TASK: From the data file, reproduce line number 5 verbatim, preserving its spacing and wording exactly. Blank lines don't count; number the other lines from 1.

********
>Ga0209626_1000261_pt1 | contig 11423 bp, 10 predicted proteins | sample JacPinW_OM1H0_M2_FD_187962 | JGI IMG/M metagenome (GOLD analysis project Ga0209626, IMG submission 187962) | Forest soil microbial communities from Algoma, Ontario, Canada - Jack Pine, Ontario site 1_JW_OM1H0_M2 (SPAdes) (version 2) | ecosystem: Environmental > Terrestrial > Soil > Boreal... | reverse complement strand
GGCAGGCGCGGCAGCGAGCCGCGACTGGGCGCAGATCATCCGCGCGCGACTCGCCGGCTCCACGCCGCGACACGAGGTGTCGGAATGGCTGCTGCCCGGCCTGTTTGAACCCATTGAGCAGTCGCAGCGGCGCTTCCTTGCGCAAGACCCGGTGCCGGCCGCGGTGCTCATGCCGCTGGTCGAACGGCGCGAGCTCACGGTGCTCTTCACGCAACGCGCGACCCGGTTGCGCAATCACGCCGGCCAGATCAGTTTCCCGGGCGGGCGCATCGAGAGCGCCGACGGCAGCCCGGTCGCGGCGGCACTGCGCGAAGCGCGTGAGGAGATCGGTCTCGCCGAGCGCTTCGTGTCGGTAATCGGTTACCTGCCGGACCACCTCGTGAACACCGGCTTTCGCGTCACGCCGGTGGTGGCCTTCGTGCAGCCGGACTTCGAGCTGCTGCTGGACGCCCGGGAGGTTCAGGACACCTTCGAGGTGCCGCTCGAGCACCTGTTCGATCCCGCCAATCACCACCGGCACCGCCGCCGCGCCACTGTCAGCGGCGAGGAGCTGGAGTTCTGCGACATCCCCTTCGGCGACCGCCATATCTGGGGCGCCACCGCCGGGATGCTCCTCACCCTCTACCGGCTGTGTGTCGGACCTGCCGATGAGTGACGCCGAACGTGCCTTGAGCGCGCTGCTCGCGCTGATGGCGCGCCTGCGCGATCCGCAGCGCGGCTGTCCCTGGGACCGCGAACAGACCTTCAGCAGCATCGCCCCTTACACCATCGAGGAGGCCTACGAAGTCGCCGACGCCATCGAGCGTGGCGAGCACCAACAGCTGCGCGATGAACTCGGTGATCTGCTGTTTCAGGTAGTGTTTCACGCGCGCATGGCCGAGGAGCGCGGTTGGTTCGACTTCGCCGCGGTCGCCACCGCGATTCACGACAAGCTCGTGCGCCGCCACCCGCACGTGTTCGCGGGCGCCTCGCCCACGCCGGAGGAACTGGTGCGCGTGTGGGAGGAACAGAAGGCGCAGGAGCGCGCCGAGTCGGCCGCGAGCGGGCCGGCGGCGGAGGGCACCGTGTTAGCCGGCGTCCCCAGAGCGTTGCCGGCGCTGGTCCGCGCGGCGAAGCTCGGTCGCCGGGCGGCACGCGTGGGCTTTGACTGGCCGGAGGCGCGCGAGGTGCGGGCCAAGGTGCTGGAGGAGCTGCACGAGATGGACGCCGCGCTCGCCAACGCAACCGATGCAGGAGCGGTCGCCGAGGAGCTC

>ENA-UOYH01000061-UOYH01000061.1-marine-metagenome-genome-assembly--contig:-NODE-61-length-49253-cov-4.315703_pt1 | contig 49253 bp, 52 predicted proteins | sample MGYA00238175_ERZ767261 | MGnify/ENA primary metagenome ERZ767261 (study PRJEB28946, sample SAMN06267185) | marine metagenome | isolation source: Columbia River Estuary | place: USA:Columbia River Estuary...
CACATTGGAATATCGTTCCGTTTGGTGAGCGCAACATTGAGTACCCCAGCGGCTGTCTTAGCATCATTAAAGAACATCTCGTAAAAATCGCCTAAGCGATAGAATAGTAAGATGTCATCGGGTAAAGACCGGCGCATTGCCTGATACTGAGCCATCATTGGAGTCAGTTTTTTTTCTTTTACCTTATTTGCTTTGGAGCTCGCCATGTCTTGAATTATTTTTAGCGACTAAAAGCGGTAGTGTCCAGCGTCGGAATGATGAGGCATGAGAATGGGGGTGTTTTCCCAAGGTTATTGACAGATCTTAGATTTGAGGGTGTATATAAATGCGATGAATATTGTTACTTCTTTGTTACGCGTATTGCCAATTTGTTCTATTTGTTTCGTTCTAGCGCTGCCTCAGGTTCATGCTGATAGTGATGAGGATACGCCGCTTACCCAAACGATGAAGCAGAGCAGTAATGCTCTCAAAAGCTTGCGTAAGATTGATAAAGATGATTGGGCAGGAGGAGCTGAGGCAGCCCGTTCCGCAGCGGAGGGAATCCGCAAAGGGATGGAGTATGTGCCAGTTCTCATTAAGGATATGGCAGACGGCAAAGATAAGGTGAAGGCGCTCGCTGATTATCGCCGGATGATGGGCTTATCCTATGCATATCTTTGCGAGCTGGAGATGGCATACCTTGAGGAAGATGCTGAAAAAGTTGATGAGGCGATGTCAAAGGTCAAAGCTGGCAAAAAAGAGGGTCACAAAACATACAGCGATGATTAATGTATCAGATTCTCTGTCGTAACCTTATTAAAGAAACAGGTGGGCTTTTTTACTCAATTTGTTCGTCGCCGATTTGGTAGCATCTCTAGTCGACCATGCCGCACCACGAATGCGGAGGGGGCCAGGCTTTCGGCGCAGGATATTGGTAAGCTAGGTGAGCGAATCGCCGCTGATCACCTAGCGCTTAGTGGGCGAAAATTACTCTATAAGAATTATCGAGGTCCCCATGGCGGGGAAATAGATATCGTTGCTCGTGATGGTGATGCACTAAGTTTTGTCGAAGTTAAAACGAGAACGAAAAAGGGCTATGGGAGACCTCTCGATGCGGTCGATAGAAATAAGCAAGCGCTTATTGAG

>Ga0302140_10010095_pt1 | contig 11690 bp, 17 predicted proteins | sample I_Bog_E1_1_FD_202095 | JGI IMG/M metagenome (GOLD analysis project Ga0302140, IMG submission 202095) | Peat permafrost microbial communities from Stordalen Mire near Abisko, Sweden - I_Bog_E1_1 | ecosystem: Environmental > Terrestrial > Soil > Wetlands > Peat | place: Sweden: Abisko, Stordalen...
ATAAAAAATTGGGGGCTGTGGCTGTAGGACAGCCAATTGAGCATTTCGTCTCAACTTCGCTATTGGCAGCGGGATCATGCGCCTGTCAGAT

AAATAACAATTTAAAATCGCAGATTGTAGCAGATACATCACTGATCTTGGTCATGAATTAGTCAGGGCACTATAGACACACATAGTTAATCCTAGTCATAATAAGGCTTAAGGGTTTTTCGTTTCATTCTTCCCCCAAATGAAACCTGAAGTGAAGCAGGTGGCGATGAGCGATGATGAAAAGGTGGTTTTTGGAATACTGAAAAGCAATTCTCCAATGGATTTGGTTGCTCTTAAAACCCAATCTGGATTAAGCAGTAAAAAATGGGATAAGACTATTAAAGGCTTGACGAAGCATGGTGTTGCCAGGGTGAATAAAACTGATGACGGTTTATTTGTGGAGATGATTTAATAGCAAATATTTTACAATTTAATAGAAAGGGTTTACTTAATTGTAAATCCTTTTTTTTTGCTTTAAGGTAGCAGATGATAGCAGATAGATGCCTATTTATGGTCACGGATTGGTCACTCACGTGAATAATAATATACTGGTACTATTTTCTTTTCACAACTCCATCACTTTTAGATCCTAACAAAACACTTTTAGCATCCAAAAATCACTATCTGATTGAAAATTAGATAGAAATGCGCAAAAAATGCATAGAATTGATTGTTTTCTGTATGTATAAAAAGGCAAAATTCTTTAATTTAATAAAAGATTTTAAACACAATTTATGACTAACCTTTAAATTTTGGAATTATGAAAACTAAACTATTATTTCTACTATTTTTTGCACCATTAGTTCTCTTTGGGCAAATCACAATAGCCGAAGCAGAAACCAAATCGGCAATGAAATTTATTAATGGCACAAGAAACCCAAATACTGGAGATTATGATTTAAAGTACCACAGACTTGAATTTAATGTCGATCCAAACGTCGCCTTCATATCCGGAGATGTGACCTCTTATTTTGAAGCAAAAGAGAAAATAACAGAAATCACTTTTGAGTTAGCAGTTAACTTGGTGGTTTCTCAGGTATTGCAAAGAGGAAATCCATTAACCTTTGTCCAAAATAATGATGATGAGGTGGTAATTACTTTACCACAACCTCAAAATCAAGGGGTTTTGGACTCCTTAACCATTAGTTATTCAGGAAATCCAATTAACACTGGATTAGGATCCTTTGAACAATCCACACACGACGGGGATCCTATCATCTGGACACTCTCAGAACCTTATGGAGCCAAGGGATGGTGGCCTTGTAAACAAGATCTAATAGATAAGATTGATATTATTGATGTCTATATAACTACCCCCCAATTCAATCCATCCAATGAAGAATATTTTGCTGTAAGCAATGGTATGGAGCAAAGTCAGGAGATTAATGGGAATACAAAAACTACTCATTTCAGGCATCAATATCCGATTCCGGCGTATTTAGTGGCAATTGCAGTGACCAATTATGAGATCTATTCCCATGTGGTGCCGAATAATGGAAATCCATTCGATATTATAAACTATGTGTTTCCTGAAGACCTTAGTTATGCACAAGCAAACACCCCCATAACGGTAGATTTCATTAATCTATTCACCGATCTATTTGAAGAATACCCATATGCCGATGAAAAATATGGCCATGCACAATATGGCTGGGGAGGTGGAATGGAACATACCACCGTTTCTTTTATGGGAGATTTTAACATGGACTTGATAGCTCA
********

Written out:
>Ga0302140_10010095_pt1 | contig 11690 bp, 17 predicted proteins | sample I_Bog_E1_1_FD_202095 | JGI IMG/M metagenome (GOLD analysis project Ga0302140, IMG submission 202095) | Peat permafrost microbial communities from Stordalen Mire near Abisko, Sweden - I_Bog_E1_1 | ecosystem: Environmental > Terrestrial > Soil > Wetlands > Peat | place: Sweden: Abisko, Stordalen...